THE UTILITY OF HIGH-RESOLUTION GEOPHYSICAL DATA FOR ASSESSING GEOSCIENTIFIC SUITABILITY OF CRYSTALLINE ROCK
3rd Canadian Nuclear Waste Management Decommissioning and Environmental Restoration - 2016 Sept. 11-14


Presented at:
3rd Canadian Nuclear Waste Management Decommissioning and Environmental Restoration
2016 Sept. 11-14
Location:
Ottawa, Canada
Session Title:
Session T2: APM DGR Siting

Authors:
A. DesRoches (Nuclear Waste Management Organization)
J. Siddorn (SRK Consulting)
A. Palmer (Sander Geophysics Ltd.)
M. Bates (Sander Geophysics Ltd.)
M. Ben Belfadhel (Nuclear Waste Management Organization)
S. Hirschorn (Nuclear Waste Management Organization)
  

Abstract

The Nuclear Waste Management Organization (NWMO) is currently conducting initial field studies in a number of communities participating in a site selection process to find an informed and willing community to host Canada’s deep geological repository for used nuclear fuel.Initial field studies involve activities such as high resolution airborne geophysical surveys and direct geological mapping observations. These field activities are designed to further advance the geological understanding of the areas being studied, building on previously conducted desktop studies. Consistent with NWMO’s approach, all field activities are planned and conducted with the involvement and collaboration of the communities and Aboriginal peoples.

This paper provides a description of how high resolution airborne magnetic and gravity geophysical surveys are used to extract and interpret the geological and structural characteristics of crystalline rocks over large areas.A description of the site evaluation process and the geological mapping to ground-truth remotely-sensed geological interpretations areprovided in twocompanion papers.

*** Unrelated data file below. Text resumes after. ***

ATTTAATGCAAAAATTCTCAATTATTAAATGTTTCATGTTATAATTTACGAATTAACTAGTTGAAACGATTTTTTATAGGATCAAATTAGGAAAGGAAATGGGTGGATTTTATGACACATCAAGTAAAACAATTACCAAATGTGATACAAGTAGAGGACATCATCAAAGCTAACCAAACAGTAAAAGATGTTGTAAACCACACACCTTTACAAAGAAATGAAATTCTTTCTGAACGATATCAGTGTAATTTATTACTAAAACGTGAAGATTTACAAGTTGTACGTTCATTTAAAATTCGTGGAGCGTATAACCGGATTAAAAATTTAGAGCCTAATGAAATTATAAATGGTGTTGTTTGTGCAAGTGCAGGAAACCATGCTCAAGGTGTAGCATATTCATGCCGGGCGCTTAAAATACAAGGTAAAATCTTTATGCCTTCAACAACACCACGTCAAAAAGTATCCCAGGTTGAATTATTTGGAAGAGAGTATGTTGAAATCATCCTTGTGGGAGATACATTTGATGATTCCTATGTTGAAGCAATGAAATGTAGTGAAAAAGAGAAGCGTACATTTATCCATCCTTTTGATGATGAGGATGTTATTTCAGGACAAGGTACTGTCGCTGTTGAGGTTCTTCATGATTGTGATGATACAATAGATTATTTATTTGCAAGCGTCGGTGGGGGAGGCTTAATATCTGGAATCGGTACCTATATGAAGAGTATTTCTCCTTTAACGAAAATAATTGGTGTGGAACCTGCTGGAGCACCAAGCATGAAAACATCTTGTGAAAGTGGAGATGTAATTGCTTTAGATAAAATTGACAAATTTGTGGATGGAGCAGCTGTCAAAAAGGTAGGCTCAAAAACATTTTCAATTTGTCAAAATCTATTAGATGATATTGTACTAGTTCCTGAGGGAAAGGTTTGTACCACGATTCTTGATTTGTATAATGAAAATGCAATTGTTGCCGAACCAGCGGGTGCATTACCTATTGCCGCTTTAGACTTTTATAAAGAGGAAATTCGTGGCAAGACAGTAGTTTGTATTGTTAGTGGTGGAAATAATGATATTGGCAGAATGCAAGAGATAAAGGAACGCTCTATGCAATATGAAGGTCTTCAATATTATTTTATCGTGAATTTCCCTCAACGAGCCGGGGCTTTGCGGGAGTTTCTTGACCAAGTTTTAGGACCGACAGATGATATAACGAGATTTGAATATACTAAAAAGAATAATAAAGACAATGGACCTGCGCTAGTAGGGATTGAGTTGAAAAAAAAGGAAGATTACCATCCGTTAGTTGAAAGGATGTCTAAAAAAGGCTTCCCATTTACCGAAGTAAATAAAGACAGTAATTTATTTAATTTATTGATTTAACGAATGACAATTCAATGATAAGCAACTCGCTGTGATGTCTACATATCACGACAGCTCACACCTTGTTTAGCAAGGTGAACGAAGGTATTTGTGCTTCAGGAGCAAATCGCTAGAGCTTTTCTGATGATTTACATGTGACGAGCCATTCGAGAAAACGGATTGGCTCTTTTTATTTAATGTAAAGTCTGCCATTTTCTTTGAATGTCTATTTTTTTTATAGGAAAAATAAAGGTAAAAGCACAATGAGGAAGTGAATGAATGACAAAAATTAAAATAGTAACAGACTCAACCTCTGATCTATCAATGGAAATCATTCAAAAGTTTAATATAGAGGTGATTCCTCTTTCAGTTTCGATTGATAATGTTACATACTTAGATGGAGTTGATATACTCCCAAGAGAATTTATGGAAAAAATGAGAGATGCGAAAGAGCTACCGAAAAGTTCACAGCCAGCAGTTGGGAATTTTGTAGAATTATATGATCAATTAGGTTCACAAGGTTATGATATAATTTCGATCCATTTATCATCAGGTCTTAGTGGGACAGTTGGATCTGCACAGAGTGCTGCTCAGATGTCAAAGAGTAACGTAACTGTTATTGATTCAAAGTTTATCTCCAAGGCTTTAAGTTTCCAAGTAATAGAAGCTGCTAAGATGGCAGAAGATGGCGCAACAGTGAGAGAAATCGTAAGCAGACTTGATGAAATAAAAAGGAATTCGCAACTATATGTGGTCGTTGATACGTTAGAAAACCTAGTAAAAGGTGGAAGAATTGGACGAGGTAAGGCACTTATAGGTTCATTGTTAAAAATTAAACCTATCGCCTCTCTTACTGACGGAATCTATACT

Interpretationof high-resolution airborne magnetic and gravimetric data relies on relative contrasts to identify the spatial patternsover large areas. The collected data can be integrated in conjunction with other remote sensing data (e.g. aerial imagery, digital elevation model)to identify potential structural lineaments such as fractures, faults and dykes. Lineament interpretations require professional expertise, and follow established structural rules. In order to ensure consistency between assessments, a systematic three-step workflow for lineament interpretationswas developed, which included: (1) lineament interpretations being completed by two interpreters; (2) interpreted lineaments were integrated to determine reproducibility between the two interpreters; and (3) integration of lineament interpretations for the surficial data sets followed by integration of the combined surficial data set with the magnetic data set. Over the course of these three steps, a comprehensive list of attributes for each lineament was compiled (e.g. certainty, reproducibility, coincidence, length, and orientation).

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